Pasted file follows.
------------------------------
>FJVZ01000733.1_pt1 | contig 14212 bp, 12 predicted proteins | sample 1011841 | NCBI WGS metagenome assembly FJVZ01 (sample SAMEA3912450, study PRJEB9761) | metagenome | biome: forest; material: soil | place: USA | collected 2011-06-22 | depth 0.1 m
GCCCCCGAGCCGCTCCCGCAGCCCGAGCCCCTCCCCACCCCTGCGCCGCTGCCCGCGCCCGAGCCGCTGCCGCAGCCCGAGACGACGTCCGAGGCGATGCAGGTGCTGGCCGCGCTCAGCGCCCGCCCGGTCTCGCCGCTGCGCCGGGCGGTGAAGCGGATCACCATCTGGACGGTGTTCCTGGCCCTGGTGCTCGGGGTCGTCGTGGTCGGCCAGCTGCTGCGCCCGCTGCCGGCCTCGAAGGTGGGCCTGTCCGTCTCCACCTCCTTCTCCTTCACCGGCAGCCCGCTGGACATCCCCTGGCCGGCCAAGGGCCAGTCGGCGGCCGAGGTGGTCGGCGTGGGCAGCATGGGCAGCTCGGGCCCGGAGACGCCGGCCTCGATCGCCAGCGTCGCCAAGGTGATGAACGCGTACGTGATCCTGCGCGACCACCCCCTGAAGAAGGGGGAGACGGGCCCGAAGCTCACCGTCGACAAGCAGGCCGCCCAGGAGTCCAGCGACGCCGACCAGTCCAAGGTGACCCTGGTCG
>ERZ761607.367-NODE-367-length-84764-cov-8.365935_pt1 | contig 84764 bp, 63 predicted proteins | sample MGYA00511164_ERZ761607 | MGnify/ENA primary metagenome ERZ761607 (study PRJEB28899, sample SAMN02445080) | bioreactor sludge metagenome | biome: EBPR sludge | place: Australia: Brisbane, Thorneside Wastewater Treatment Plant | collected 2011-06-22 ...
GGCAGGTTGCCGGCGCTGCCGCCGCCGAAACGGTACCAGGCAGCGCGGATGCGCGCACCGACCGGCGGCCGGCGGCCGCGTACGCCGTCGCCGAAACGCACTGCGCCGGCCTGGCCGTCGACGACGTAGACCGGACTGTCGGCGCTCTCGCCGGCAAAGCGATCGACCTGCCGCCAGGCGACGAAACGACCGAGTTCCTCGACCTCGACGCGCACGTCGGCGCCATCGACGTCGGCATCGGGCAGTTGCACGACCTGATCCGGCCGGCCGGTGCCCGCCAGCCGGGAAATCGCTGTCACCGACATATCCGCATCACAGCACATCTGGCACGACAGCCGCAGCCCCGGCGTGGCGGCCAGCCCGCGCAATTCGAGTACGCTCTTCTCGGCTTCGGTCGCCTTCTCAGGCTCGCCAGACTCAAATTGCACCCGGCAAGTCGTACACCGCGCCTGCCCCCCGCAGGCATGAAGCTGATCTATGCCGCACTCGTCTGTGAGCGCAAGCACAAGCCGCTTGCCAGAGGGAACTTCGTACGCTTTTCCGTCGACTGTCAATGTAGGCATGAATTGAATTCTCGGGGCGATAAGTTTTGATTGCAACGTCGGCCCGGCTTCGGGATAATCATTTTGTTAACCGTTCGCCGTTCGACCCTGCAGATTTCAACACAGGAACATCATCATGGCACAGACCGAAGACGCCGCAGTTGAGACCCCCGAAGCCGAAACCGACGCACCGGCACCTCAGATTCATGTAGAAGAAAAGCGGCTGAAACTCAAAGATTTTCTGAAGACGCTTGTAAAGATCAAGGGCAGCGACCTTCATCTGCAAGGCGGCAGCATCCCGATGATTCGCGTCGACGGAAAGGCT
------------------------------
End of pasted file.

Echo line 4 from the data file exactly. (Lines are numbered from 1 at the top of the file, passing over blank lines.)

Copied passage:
GGCAGGTTGCCGGCGCTGCCGCCGCCGAAACGGTACCAGGCAGCGCGGATGCGCGCACCGACCGGCGGCCGGCGGCCGCGTACGCCGTCGCCGAAACGCACTGCGCCGGCCTGGCCGTCGACGACGTAGACCGGACTGTCGGCGCTCTCGCCGGCAAAGCGATCGACCTGCCGCCAGGCGACGAAACGACCGAGTTCCTCGACCTCGACGCGCACGTCGGCGCCATCGACGTCGGCATCGGGCAGTTGCACGACCTGATCCGGCCGGCCGGTGCCCGCCAGCCGGGAAATCGCTGTCACCGACATATCCGCATCACAGCACATCTGGCACGACAGCCGCAGCCCCGGCGTGGCGGCCAGCCCGCGCAATTCGAGTACGCTCTTCTCGGCTTCGGTCGCCTTCTCAGGCTCGCCAGACTCAAATTGCACCCGGCAAGTCGTACACCGCGCCTGCCCCCCGCAGGCATGAAGCTGATCTATGCCGCACTCGTCTGTGAGCGCAAGCACAAGCCGCTTGCCAGAGGGAACTTCGTACGCTTTTCCGTCGACTGTCAATGTAGGCATGAATTGAATTCTCGGGGCGATAAGTTTTGATTGCAACGTCGGCCCGGCTTCGGGATAATCATTTTGTTAACCGTTCGCCGTTCGACCCTGCAGATTTCAACACAGGAACATCATCATGGCACAGACCGAAGACGCCGCAGTTGAGACCCCCGAAGCCGAAACCGACGCACCGGCACCTCAGATTCATGTAGAAGAAAAGCGGCTGAAACTCAAAGATTTTCTGAAGACGCTTGTAAAGATCAAGGGCAGCGACCTTCATCTGCAAGGCGGCAGCATCCCGATGATTCGCGTCGACGGAAAGGCT